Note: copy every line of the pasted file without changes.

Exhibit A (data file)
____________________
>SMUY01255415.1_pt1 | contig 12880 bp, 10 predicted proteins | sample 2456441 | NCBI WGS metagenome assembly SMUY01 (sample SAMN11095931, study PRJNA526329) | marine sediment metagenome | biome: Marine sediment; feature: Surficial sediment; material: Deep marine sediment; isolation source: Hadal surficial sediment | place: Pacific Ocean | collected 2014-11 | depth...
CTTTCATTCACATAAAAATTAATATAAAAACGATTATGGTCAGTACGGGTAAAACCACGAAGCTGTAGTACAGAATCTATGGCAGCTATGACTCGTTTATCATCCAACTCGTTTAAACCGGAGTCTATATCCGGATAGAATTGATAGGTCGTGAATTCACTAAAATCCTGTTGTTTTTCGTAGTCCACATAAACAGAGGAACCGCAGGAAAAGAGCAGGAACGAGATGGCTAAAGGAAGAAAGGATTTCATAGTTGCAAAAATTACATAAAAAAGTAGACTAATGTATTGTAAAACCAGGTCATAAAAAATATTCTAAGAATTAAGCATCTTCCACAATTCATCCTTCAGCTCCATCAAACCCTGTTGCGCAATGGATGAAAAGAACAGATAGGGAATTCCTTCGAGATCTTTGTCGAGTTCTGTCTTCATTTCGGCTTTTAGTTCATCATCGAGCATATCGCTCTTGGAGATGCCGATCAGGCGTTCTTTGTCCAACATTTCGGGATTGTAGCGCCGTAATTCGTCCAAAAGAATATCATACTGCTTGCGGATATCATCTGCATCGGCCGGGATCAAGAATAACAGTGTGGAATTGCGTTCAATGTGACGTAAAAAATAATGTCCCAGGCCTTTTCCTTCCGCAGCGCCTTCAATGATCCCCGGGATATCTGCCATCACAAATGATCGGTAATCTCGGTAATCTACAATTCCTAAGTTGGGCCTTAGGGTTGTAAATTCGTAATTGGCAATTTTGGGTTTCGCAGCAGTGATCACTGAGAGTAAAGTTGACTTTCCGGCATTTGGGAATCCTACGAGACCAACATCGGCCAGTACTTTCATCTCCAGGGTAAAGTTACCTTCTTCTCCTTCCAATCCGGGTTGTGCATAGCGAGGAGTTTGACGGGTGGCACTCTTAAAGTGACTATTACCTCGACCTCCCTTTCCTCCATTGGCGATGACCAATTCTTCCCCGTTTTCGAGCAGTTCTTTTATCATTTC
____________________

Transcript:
>SMUY01255415.1_pt1 | contig 12880 bp, 10 predicted proteins | sample 2456441 | NCBI WGS metagenome assembly SMUY01 (sample SAMN11095931, study PRJNA526329) | marine sediment metagenome | biome: Marine sediment; feature: Surficial sediment; material: Deep marine sediment; isolation source: Hadal surficial sediment | place: Pacific Ocean | collected 2014-11 | depth...
CTTTCATTCACATAAAAATTAATATAAAAACGATTATGGTCAGTACGGGTAAAACCACGAAGCTGTAGTACAGAATCTATGGCAGCTATGACTCGTTTATCATCCAACTCGTTTAAACCGGAGTCTATATCCGGATAGAATTGATAGGTCGTGAATTCACTAAAATCCTGTTGTTTTTCGTAGTCCACATAAACAGAGGAACCGCAGGAAAAGAGCAGGAACGAGATGGCTAAAGGAAGAAAGGATTTCATAGTTGCAAAAATTACATAAAAAAGTAGACTAATGTATTGTAAAACCAGGTCATAAAAAATATTCTAAGAATTAAGCATCTTCCACAATTCATCCTTCAGCTCCATCAAACCCTGTTGCGCAATGGATGAAAAGAACAGATAGGGAATTCCTTCGAGATCTTTGTCGAGTTCTGTCTTCATTTCGGCTTTTAGTTCATCATCGAGCATATCGCTCTTGGAGATGCCGATCAGGCGTTCTTTGTCCAACATTTCGGGATTGTAGCGCCGTAATTCGTCCAAAAGAATATCATACTGCTTGCGGATATCATCTGCATCGGCCGGGATCAAGAATAACAGTGTGGAATTGCGTTCAATGTGACGTAAAAAATAATGTCCCAGGCCTTTTCCTTCCGCAGCGCCTTCAATGATCCCCGGGATATCTGCCATCACAAATGATCGGTAATCTCGGTAATCTACAATTCCTAAGTTGGGCCTTAGGGTTGTAAATTCGTAATTGGCAATTTTGGGTTTCGCAGCAGTGATCACTGAGAGTAAAGTTGACTTTCCGGCATTTGGGAATCCTACGAGACCAACATCGGCCAGTACTTTCATCTCCAGGGTAAAGTTACCTTCTTCTCCTTCCAATCCGGGTTGTGCATAGCGAGGAGTTTGACGGGTGGCACTCTTAAAGTGACTATTACCTCGACCTCCCTTTCCTCCATTGGCGATGACCAATTCTTCCCCGTTTTCGAGCAGTTCTTTTATCATTTC